The details around zoning bylaws for pot shops in Regina have been finalized, with city council set for a final vote on them next month.
Regina Mayor Michael Fougere told the CJME Morning Show Tuesday council made good progress on the marijuana zoning bylaws at Monday night’s meeting.
City council decided to remove the discretionary use provision for marijuana dispensaries looking to open in the downtown area and the warehouse district.
“We had initially put in discretionary use which would be a longer process for approval – you know, about four months – and that would make a competitive disadvantage for businesses downtown so we decided to get rid of that,” Fougere explained, noting the warehouse district will also be wide open for permitted use.
Pot shops opening in the downtown area will also be exempt from the buffer zone around schools and daycares, although there will be restrictions for the space between stores. Council initially had to tweak the bylaw again to make sure daycares couldn’t open within the buffer zone of a dispensary once it is already open and running.
“Now, assuming no other changes will be made – we’ll pass the bylaw next month at council and then we’re finished,” Fougere said.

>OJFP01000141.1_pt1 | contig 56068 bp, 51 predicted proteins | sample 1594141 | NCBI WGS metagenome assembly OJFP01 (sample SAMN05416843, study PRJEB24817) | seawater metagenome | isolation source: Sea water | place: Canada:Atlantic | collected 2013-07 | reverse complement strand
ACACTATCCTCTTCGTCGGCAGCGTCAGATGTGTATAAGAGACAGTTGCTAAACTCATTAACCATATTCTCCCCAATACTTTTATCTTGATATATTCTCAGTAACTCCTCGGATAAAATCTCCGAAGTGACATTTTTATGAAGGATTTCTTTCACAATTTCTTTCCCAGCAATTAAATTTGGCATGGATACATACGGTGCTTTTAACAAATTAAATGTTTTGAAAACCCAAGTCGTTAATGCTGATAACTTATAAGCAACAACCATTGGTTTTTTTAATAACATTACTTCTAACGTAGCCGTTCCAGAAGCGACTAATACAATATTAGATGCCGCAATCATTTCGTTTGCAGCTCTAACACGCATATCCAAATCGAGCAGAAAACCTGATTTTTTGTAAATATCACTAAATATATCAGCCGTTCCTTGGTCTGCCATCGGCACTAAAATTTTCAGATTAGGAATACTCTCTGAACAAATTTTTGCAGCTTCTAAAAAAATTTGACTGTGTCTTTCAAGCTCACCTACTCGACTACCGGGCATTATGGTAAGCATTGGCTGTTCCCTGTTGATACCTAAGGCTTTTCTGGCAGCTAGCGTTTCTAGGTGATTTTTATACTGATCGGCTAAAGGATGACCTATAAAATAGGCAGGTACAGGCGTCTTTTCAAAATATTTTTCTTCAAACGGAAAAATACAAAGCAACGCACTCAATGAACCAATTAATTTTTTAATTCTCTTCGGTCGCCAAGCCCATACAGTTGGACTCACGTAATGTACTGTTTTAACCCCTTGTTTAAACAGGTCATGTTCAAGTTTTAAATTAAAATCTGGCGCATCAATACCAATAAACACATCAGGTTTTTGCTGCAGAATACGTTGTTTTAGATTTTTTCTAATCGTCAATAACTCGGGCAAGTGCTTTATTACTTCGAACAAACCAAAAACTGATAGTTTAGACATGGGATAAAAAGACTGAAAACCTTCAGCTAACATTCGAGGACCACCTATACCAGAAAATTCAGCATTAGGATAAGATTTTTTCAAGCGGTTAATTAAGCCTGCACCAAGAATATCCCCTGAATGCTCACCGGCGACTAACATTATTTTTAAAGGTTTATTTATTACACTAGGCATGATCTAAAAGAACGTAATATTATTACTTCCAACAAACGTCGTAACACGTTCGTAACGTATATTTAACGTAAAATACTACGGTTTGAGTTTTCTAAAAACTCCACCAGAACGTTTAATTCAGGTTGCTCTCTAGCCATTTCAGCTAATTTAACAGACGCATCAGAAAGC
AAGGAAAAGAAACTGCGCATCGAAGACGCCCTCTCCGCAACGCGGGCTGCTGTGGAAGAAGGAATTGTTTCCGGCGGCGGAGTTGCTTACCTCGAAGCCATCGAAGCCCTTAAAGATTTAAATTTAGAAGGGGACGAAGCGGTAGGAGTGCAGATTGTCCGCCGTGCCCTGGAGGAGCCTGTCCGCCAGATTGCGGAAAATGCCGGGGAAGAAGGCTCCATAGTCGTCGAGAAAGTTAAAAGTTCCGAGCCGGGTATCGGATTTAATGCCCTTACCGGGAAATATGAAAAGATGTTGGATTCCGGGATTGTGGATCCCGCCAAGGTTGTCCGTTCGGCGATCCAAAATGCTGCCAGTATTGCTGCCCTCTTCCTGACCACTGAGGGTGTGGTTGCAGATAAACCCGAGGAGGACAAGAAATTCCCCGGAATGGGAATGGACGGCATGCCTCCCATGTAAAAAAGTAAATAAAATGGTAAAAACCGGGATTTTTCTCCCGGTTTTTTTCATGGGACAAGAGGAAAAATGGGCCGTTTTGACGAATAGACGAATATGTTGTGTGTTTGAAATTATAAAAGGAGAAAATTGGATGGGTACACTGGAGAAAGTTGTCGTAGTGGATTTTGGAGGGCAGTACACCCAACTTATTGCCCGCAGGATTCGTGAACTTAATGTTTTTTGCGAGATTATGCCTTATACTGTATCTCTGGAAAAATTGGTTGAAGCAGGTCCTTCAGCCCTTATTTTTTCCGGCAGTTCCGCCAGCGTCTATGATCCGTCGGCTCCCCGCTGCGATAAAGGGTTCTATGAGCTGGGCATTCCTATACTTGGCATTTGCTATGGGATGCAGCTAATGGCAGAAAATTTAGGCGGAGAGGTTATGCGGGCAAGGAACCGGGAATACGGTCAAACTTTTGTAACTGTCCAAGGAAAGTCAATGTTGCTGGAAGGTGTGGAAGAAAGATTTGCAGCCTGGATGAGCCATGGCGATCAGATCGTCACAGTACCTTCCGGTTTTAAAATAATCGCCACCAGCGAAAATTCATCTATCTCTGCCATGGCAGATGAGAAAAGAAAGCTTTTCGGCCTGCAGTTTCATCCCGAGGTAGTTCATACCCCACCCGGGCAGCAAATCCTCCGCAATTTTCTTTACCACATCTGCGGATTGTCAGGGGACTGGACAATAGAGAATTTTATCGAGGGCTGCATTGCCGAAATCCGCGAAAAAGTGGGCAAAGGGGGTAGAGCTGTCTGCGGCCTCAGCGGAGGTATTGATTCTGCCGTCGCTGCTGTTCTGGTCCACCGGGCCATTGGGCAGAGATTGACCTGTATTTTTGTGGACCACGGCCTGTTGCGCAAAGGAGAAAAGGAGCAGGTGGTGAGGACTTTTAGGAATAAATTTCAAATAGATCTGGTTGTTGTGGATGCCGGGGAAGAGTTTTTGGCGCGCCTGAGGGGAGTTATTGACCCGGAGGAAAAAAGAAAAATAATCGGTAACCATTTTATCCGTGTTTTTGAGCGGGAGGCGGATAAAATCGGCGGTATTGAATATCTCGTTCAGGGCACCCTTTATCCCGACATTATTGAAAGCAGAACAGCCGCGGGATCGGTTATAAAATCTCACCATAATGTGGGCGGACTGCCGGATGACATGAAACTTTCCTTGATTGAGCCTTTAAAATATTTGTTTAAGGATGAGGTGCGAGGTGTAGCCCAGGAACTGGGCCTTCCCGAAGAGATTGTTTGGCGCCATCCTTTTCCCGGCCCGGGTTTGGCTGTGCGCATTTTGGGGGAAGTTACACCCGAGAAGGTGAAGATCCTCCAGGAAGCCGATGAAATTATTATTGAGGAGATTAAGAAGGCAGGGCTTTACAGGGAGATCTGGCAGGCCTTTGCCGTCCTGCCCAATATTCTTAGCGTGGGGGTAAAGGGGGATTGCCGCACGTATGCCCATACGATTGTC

He noted the police still have to make final decisions about things like training and roadside tests for drug-impaired driving, but the city’s part is almost done.
Food truck permit fees won’t be rolled back
Council also had a debate about the permit fee increase for food trucks operating in the city.
Several food truck operators had complained about the $300 fee hike introduced at the end of last summer.
Fougere said council came up with three options including a consideration of rolling back the fee to previous levels, but ultimately approved staying with the status quo for now then reviewing it again in the fall.
“We decided that, you know, we’ll leave them the way they are. There’s six licenses now, more than there were initially, in fact we just have another one in the process of being approved of the six,” the mayor said.
The final fee of $1,800 is slightly lower than food truck permits for Saskatoon. Regina’s food truck fees also cover electrical service, something not included in the fees paid by food truck operators in Saskatoon.
Permanent change to winter garbage collection
Winter garbage collection will permanently change to every two weeks, with the exception of the weeks between Christmas and New Year’s Day.
Residents will also have the option of paying for a second garbage bin on their utility bill if they choose.
Fougere said the decision was made based on public consultation following the trial period this past winter.
“It shows that basically if you’re throwing a lot away then you’re going to have to pay for it.”
He said the hope is the change will provide more motivation for people to recycle.